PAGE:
Other States

Other states with unique features in their collaborative practice acts include Michigan (1991). It specifically excludes anabolic steroids, and it requires pharmacists to include the name of the delegating physician on the prescription.

North Dakota (1995) requires protocol approval by both the Board of Pharmacy and the Board of Medical Examiners, and a physician can have collaborative agreements with not more than three eligible pharmacists. The pharmacist must have an advanced degree or training and has to notify the physician whenever he or she initiates or modifies therapy.

In contrast to North Dakota, Texas (1995) requires only that the protocol be available to the pharmacy board, but not necessarily filed with it. It is emphasized that collaborative agreements are between individual practitioners, pharmacists and physicians, and not a group of practitioners and a facility.

Arkansas (1997) requires only physician review of the protocol.The state also recognizes that pharmacists who complete diabetes mellitus training are eligible for insurance company reimbursement.

Legislation recently approved in Ohio (1998) is fairly restrictive. It allows the pharmacist to monitor and modify therapy but not to practice therapeutic substitution. Ohio also requires the patient or caregiver to sign the consultation agreement along with the physician and pharmacist.

South Carolina appears to be more liberal. Its legislature does not require protocols, and it has changed the way it refers to CDTM by deleting the term "collaborative" and replacing it with "drug therapy management."

Some states' regulations are very limited; for example, Vermont's pharmacy board regulations state "pharmacists may adjust medication doses if the order is part of a medication or dosing protocol that has been approved by the medical staff of the institution; this section should not be construed as giving prescribing privileges to pharmacists."

The Federal Government

The federal government has always been progressive with promoting the capabilities of pharmacists in its employ. The government has not been encumbered by the competing interests of medical societies and the pharmaceutical industry. As a result, it has addressed the growing need for nonphysician members on the health care team by expanding the responsibilities of highly skilled pharmacists, nurses, and physician assistants.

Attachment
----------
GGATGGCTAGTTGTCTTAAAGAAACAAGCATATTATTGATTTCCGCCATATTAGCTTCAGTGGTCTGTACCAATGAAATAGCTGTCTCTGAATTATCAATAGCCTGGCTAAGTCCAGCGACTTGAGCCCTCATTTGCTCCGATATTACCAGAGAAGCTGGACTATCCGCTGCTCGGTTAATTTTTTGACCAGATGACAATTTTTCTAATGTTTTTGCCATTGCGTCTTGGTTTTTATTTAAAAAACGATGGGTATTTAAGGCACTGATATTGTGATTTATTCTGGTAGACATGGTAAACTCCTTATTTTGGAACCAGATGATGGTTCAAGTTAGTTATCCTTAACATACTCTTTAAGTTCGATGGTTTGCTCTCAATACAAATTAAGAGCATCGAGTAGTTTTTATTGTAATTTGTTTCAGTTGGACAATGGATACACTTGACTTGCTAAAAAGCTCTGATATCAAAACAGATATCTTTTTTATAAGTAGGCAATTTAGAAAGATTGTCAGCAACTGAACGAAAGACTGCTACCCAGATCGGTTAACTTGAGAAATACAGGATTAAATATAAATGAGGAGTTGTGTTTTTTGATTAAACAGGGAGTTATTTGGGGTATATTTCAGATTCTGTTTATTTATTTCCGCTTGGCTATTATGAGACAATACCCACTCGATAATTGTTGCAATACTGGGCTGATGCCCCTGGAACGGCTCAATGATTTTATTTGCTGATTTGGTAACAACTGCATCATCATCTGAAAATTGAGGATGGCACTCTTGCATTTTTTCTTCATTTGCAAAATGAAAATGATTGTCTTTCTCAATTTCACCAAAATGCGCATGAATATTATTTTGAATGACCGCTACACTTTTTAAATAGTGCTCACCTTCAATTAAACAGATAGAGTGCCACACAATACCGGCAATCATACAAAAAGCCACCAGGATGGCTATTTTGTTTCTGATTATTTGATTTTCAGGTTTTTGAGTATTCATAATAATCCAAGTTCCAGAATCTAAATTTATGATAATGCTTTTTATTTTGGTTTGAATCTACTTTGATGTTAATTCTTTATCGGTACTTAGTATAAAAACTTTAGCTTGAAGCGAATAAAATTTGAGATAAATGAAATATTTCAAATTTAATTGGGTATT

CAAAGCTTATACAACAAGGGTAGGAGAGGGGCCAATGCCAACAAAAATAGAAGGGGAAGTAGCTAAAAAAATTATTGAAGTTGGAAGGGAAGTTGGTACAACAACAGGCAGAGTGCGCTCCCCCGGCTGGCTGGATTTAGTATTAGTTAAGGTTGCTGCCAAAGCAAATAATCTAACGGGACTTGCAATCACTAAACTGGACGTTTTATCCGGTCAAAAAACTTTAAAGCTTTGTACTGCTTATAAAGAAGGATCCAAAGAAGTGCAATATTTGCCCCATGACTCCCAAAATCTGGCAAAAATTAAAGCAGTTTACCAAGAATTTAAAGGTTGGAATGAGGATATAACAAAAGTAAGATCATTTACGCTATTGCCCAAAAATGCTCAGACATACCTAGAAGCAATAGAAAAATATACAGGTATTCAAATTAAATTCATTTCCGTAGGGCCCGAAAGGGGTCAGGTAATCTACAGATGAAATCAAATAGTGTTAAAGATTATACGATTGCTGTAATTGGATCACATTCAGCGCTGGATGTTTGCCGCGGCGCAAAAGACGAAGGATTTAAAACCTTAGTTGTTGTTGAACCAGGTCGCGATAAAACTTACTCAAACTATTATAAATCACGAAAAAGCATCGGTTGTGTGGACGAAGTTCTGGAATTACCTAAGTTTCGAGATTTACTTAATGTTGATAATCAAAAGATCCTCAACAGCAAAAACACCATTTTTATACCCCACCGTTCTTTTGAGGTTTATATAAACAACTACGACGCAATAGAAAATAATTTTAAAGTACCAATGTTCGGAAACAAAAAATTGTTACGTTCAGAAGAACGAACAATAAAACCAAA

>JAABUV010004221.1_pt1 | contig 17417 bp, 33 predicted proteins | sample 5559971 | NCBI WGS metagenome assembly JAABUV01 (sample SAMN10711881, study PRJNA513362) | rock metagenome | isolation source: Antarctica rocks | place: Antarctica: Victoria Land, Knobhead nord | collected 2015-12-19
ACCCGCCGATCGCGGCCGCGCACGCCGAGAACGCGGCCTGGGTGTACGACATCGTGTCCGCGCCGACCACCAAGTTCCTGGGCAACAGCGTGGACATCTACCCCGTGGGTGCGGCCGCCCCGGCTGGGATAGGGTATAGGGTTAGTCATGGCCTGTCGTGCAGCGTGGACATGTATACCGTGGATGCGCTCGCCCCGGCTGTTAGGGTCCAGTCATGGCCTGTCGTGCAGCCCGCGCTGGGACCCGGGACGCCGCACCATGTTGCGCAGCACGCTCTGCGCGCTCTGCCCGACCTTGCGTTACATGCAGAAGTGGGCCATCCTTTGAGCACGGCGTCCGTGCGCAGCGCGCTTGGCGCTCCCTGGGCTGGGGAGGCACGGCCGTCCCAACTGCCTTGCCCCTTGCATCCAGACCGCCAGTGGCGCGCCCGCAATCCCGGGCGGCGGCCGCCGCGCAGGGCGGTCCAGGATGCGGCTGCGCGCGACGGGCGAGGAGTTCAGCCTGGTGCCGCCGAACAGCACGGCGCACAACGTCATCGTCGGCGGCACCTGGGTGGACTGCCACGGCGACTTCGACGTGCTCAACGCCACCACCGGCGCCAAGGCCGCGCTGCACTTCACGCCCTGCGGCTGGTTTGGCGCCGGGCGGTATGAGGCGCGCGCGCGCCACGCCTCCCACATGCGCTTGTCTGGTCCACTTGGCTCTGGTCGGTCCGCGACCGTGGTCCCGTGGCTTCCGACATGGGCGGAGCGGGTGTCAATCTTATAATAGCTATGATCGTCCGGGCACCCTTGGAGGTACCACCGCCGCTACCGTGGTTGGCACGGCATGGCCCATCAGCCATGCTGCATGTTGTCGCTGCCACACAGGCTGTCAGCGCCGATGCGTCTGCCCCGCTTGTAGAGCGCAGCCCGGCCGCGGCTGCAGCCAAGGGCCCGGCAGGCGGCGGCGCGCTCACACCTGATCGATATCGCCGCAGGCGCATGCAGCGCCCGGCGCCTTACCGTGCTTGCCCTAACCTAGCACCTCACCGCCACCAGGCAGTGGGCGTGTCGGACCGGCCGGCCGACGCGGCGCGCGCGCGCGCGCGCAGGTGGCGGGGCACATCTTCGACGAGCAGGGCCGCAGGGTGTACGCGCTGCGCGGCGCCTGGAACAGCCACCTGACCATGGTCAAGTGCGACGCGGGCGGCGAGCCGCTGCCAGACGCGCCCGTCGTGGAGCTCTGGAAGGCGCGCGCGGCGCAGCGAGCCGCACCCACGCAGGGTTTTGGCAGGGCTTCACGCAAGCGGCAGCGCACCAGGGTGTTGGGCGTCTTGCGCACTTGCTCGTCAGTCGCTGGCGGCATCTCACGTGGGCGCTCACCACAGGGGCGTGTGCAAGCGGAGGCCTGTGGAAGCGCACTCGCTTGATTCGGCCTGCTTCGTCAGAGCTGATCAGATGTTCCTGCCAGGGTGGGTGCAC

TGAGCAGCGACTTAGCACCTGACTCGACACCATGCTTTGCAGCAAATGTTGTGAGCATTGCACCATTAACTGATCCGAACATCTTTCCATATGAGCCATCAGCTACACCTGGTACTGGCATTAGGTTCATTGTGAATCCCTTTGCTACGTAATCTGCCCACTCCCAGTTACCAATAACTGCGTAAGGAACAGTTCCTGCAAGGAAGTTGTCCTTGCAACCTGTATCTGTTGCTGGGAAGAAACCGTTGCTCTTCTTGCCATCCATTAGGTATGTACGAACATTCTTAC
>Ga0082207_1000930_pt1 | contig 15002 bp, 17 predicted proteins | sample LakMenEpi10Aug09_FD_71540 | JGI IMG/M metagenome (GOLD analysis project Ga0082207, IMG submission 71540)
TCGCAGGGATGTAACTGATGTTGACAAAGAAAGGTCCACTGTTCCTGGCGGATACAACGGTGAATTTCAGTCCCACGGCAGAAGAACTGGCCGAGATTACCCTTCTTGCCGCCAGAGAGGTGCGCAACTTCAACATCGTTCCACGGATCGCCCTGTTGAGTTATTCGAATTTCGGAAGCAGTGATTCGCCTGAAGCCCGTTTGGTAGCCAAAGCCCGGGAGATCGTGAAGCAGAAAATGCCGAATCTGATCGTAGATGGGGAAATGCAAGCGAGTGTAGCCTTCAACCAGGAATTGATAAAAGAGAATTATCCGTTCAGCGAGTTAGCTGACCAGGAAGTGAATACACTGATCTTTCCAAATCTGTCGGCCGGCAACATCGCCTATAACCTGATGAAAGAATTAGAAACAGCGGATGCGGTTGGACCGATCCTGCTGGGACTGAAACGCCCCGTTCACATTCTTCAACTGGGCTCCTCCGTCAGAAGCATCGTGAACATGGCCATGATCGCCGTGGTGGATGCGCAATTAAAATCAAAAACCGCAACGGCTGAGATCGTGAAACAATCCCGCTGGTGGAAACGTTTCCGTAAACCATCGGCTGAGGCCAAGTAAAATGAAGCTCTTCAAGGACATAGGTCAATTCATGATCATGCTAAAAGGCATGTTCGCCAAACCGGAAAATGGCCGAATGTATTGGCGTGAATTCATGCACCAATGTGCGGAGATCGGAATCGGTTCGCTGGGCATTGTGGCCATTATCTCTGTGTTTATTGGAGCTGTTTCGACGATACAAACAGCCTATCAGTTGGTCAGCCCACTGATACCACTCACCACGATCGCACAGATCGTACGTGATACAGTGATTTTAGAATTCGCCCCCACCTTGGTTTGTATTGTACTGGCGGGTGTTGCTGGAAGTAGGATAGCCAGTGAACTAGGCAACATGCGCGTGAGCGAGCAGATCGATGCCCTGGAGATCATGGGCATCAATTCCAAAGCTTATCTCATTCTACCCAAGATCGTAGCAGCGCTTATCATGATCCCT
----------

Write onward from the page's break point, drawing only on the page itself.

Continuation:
A federally employed pharmacist must be licensed in at a least one state, although the pharmacist's scope and practice may then be broadened or limited by the policies of his or her employment site. In 1995, the undersecretary for health approved prescribing authority for midlevel practitioners.[35] These "clinical pharmacy specialists" must meet one of the following qualifications: master's or PharmD degee, accredited residency, specialty board certified, or equivalent experience. In the Reno, Nev, Veterans Affairs Hospital, pharmacists have been independently prescribing medications and ordering laboratory and radiology tests for more than a decade[36]; whereas in the new West Palm Beach, Fla, Veterans Affairs hospital, clinical pharmacy specialists supervise the work and cosign the orders of the pharmacists in the anticoagulation clinic.[37]

The US Armed Forces have also promoted pharmacists' services. Navy pharmacists are now direct care providers in a number of ambulatory care clinics (anticoagulation, dyslipidemia, HIV, pain management, and antiemesis). By managing these medically stable patients, the pharmacists have freed up the physicians' time for more seriously ill patients.[38] The Army has institutionally credentialed prescribers who use physical assessment skills and knowledge of disease to manage patients with diabetes, hypertension, asthma, hyperlipidemia, and certain psychiatric disorders.[27]

In February 1999, the federal government recognized the practitioner status of non-federally employed pharmacists through the Health Care Financing Administration's (HCFA) inclusion of pharmacists as "certified providers" of diabetes self-management training services. Under the proposed rule (HCFA-3002-P), Medicare beneficiaries with diabetes would receive up to 10 hours of initial outpatient training within a 12-month period with an annual follow-up of a single 1-hour session.